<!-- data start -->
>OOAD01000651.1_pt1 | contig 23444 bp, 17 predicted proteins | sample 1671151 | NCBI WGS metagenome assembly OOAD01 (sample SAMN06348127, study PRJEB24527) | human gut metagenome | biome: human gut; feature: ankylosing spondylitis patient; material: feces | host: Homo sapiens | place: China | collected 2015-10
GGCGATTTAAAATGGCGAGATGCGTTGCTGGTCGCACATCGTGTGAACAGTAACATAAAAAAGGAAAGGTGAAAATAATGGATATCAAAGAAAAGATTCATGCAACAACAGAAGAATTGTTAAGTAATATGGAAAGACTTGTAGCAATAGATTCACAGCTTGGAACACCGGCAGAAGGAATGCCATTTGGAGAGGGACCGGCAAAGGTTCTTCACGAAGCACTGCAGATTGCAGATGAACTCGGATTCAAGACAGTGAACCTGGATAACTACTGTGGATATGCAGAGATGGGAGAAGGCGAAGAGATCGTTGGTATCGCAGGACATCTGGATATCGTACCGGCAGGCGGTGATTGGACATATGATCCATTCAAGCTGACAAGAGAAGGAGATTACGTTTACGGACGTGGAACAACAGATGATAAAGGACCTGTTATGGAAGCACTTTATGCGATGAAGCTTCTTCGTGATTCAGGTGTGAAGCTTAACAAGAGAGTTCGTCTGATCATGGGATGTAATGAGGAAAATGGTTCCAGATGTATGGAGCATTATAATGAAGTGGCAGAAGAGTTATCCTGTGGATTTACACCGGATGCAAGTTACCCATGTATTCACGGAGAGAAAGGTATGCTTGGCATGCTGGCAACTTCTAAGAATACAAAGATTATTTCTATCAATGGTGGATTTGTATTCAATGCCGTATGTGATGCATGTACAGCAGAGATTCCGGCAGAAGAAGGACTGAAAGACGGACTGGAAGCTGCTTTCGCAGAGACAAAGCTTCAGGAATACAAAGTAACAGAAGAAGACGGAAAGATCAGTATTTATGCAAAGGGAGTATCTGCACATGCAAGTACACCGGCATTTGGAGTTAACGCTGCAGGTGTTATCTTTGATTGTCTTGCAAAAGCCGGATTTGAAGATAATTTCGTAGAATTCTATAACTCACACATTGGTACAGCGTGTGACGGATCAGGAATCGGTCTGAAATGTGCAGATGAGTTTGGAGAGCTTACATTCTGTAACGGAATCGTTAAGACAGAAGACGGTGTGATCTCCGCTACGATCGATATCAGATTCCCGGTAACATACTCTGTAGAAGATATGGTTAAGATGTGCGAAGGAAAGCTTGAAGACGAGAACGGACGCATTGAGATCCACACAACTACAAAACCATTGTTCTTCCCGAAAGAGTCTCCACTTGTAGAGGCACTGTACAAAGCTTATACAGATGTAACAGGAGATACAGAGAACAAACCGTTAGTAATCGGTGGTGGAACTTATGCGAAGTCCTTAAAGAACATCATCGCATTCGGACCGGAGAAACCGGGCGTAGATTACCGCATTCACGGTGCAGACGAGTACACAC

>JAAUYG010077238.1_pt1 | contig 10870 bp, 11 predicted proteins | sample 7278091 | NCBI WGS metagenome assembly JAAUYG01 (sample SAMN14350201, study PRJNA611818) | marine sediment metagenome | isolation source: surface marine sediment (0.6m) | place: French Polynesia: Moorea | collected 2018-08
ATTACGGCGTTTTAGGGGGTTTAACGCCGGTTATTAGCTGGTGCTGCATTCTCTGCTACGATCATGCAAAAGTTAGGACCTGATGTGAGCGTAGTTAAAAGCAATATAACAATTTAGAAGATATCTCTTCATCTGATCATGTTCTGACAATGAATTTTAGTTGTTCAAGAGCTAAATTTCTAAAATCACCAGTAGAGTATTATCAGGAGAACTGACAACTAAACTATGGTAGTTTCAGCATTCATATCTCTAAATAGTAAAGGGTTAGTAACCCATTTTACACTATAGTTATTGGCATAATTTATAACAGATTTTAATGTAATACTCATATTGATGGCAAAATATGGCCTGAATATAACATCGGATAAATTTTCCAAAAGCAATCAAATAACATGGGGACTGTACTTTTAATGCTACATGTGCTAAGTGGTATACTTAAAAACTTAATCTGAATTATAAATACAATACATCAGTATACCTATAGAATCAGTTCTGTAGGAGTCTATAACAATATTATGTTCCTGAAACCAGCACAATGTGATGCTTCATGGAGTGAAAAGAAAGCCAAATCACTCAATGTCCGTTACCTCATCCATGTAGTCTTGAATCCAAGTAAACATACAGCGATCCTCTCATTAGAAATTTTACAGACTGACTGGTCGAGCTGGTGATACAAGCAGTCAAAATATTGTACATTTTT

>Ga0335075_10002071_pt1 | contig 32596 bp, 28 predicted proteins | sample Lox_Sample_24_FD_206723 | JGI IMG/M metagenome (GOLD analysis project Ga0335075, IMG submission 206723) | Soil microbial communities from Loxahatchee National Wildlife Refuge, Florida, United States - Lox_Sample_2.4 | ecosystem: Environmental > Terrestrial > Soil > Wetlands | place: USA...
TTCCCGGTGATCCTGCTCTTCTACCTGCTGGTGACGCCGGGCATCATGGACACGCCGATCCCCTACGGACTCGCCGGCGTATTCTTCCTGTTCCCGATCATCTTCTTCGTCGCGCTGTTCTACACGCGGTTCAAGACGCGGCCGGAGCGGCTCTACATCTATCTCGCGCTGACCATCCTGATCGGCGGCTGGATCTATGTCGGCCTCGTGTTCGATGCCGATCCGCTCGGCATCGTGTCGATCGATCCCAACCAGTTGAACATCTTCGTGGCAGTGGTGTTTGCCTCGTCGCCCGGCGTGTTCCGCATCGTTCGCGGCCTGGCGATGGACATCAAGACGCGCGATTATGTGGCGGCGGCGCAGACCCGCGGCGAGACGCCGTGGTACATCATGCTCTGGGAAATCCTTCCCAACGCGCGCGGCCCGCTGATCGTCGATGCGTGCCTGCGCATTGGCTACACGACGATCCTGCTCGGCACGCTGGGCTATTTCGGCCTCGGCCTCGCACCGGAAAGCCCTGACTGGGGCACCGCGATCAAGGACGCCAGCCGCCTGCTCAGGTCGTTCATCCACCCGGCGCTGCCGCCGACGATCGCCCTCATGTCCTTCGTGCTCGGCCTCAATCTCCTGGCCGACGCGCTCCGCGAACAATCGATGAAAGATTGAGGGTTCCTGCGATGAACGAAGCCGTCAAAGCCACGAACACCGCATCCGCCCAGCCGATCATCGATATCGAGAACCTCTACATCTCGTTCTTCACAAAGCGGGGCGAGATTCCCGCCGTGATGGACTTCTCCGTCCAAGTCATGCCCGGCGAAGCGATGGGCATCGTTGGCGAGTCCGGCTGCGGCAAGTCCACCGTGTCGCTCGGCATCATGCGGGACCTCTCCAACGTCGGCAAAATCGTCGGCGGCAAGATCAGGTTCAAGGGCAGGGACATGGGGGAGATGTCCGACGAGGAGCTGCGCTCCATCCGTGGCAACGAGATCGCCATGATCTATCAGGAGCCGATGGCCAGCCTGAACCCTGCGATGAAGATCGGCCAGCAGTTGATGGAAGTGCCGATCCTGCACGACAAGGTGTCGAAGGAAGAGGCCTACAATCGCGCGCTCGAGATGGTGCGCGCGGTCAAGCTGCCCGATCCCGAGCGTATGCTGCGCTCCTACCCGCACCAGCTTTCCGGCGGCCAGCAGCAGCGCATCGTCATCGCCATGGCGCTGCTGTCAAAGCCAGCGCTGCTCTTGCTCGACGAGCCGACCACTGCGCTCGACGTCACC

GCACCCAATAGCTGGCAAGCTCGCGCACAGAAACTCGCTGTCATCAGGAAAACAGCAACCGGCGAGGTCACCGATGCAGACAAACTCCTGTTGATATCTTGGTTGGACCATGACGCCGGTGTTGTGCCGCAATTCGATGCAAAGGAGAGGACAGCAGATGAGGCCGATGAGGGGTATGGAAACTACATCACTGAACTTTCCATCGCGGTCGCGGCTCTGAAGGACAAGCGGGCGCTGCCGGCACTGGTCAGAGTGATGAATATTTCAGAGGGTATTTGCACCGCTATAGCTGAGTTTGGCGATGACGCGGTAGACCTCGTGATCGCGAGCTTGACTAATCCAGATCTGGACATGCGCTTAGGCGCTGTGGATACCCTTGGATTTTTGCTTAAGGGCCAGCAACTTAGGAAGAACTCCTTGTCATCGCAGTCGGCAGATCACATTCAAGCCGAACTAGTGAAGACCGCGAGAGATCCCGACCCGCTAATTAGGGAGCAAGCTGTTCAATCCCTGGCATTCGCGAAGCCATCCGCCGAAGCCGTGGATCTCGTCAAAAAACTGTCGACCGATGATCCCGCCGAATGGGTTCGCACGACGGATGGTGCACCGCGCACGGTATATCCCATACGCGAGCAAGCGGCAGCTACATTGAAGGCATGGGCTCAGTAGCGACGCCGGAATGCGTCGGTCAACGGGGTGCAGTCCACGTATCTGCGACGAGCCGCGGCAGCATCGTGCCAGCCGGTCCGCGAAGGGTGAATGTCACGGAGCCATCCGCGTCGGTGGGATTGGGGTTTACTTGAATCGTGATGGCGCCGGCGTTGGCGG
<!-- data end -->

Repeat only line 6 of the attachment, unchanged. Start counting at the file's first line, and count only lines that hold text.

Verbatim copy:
TTCCCGGTGATCCTGCTCTTCTACCTGCTGGTGACGCCGGGCATCATGGACACGCCGATCCCCTACGGACTCGCCGGCGTATTCTTCCTGTTCCCGATCATCTTCTTCGTCGCGCTGTTCTACACGCGGTTCAAGACGCGGCCGGAGCGGCTCTACATCTATCTCGCGCTGACCATCCTGATCGGCGGCTGGATCTATGTCGGCCTCGTGTTCGATGCCGATCCGCTCGGCATCGTGTCGATCGATCCCAACCAGTTGAACATCTTCGTGGCAGTGGTGTTTGCCTCGTCGCCCGGCGTGTTCCGCATCGTTCGCGGCCTGGCGATGGACATCAAGACGCGCGATTATGTGGCGGCGGCGCAGACCCGCGGCGAGACGCCGTGGTACATCATGCTCTGGGAAATCCTTCCCAACGCGCGCGGCCCGCTGATCGTCGATGCGTGCCTGCGCATTGGCTACACGACGATCCTGCTCGGCACGCTGGGCTATTTCGGCCTCGGCCTCGCACCGGAAAGCCCTGACTGGGGCACCGCGATCAAGGACGCCAGCCGCCTGCTCAGGTCGTTCATCCACCCGGCGCTGCCGCCGACGATCGCCCTCATGTCCTTCGTGCTCGGCCTCAATCTCCTGGCCGACGCGCTCCGCGAACAATCGATGAAAGATTGAGGGTTCCTGCGATGAACGAAGCCGTCAAAGCCACGAACACCGCATCCGCCCAGCCGATCATCGATATCGAGAACCTCTACATCTCGTTCTTCACAAAGCGGGGCGAGATTCCCGCCGTGATGGACTTCTCCGTCCAAGTCATGCCCGGCGAAGCGATGGGCATCGTTGGCGAGTCCGGCTGCGGCAAGTCCACCGTGTCGCTCGGCATCATGCGGGACCTCTCCAACGTCGGCAAAATCGTCGGCGGCAAGATCAGGTTCAAGGGCAGGGACATGGGGGAGATGTCCGACGAGGAGCTGCGCTCCATCCGTGGCAACGAGATCGCCATGATCTATCAGGAGCCGATGGCCAGCCTGAACCCTGCGATGAAGATCGGCCAGCAGTTGATGGAAGTGCCGATCCTGCACGACAAGGTGTCGAAGGAAGAGGCCTACAATCGCGCGCTCGAGATGGTGCGCGCGGTCAAGCTGCCCGATCCCGAGCGTATGCTGCGCTCCTACCCGCACCAGCTTTCCGGCGGCCAGCAGCAGCGCATCGTCATCGCCATGGCGCTGCTGTCAAAGCCAGCGCTGCTCTTGCTCGACGAGCCGACCACTGCGCTCGACGTCACC